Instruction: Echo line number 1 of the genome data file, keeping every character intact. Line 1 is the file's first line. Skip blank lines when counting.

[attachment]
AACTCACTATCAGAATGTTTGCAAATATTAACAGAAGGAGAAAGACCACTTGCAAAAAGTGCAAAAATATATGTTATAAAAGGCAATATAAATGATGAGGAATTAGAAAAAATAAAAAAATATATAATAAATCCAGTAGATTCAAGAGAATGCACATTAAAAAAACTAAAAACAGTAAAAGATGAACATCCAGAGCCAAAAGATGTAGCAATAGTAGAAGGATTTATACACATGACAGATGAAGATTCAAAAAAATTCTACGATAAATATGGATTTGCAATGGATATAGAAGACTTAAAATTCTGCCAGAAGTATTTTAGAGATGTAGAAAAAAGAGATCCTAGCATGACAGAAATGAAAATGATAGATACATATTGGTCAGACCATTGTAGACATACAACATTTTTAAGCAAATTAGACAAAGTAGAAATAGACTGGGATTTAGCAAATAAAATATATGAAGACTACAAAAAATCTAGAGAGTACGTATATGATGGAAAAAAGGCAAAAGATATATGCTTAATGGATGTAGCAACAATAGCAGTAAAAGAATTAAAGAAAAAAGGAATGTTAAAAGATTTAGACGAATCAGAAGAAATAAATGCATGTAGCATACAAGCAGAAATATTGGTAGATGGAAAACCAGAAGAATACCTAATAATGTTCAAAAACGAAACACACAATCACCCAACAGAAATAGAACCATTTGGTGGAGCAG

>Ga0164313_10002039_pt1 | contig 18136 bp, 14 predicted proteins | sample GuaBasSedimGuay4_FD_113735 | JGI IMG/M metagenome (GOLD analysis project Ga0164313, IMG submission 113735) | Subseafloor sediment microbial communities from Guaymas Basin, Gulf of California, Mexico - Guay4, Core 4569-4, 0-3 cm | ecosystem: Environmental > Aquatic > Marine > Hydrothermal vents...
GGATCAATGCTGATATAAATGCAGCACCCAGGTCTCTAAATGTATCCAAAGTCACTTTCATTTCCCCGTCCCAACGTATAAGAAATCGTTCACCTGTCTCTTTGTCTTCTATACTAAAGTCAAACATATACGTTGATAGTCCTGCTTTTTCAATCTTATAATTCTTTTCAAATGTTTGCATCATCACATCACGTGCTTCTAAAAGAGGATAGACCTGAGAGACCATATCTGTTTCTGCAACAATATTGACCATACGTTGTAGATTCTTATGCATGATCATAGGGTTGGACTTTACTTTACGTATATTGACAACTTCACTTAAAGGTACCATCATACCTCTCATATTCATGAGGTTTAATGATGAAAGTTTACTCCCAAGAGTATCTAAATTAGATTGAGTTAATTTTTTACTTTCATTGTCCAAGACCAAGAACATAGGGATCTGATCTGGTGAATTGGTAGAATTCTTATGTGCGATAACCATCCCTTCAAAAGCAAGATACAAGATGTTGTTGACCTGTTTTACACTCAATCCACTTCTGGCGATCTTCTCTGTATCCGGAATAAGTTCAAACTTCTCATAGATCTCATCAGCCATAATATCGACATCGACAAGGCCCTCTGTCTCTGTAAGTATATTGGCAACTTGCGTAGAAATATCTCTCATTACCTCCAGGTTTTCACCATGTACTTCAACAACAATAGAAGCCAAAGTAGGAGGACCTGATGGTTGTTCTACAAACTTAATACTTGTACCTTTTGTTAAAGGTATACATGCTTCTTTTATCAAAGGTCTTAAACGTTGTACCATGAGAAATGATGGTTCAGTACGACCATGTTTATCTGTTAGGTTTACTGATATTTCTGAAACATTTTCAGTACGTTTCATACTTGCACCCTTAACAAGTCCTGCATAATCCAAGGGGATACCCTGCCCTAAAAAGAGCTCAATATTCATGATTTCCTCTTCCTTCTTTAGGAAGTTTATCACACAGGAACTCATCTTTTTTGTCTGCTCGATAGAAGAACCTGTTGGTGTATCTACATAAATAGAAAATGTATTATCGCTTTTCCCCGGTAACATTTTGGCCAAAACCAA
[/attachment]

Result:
AACTCACTATCAGAATGTTTGCAAATATTAACAGAAGGAGAAAGACCACTTGCAAAAAGTGCAAAAATATATGTTATAAAAGGCAATATAAATGATGAGGAATTAGAAAAAATAAAAAAATATATAATAAATCCAGTAGATTCAAGAGAATGCACATTAAAAAAACTAAAAACAGTAAAAGATGAACATCCAGAGCCAAAAGATGTAGCAATAGTAGAAGGATTTATACACATGACAGATGAAGATTCAAAAAAATTCTACGATAAATATGGATTTGCAATGGATATAGAAGACTTAAAATTCTGCCAGAAGTATTTTAGAGATGTAGAAAAAAGAGATCCTAGCATGACAGAAATGAAAATGATAGATACATATTGGTCAGACCATTGTAGACATACAACATTTTTAAGCAAATTAGACAAAGTAGAAATAGACTGGGATTTAGCAAATAAAATATATGAAGACTACAAAAAATCTAGAGAGTACGTATATGATGGAAAAAAGGCAAAAGATATATGCTTAATGGATGTAGCAACAATAGCAGTAAAAGAATTAAAGAAAAAAGGAATGTTAAAAGATTTAGACGAATCAGAAGAAATAAATGCATGTAGCATACAAGCAGAAATATTGGTAGATGGAAAACCAGAAGAATACCTAATAATGTTCAAAAACGAAACACACAATCACCCAACAGAAATAGAACCATTTGGTGGAGCAG